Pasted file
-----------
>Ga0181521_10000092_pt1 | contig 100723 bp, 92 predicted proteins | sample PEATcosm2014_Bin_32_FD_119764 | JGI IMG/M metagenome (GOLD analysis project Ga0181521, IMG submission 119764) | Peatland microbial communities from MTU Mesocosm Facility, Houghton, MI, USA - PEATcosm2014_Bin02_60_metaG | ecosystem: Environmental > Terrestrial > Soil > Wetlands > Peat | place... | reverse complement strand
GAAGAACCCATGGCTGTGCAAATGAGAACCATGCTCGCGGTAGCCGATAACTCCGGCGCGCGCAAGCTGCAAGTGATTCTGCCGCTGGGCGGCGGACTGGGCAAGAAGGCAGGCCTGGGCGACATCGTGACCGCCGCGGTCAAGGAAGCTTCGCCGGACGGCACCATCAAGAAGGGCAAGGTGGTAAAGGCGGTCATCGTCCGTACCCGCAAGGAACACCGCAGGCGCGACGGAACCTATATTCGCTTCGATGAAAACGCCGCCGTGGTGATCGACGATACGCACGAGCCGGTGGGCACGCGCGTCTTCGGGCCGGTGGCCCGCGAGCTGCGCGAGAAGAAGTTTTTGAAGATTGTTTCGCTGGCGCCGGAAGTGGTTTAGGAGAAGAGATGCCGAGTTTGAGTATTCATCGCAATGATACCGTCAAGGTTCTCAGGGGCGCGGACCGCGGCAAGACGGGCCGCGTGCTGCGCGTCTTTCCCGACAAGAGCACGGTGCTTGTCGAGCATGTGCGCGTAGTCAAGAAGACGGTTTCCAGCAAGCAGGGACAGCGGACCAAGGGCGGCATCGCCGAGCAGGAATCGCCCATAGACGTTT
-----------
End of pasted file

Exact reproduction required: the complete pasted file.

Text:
>Ga0181521_10000092_pt1 | contig 100723 bp, 92 predicted proteins | sample PEATcosm2014_Bin_32_FD_119764 | JGI IMG/M metagenome (GOLD analysis project Ga0181521, IMG submission 119764) | Peatland microbial communities from MTU Mesocosm Facility, Houghton, MI, USA - PEATcosm2014_Bin02_60_metaG | ecosystem: Environmental > Terrestrial > Soil > Wetlands > Peat | place... | reverse complement strand
GAAGAACCCATGGCTGTGCAAATGAGAACCATGCTCGCGGTAGCCGATAACTCCGGCGCGCGCAAGCTGCAAGTGATTCTGCCGCTGGGCGGCGGACTGGGCAAGAAGGCAGGCCTGGGCGACATCGTGACCGCCGCGGTCAAGGAAGCTTCGCCGGACGGCACCATCAAGAAGGGCAAGGTGGTAAAGGCGGTCATCGTCCGTACCCGCAAGGAACACCGCAGGCGCGACGGAACCTATATTCGCTTCGATGAAAACGCCGCCGTGGTGATCGACGATACGCACGAGCCGGTGGGCACGCGCGTCTTCGGGCCGGTGGCCCGCGAGCTGCGCGAGAAGAAGTTTTTGAAGATTGTTTCGCTGGCGCCGGAAGTGGTTTAGGAGAAGAGATGCCGAGTTTGAGTATTCATCGCAATGATACCGTCAAGGTTCTCAGGGGCGCGGACCGCGGCAAGACGGGCCGCGTGCTGCGCGTCTTTCCCGACAAGAGCACGGTGCTTGTCGAGCATGTGCGCGTAGTCAAGAAGACGGTTTCCAGCAAGCAGGGACAGCGGACCAAGGGCGGCATCGCCGAGCAGGAATCGCCCATAGACGTTT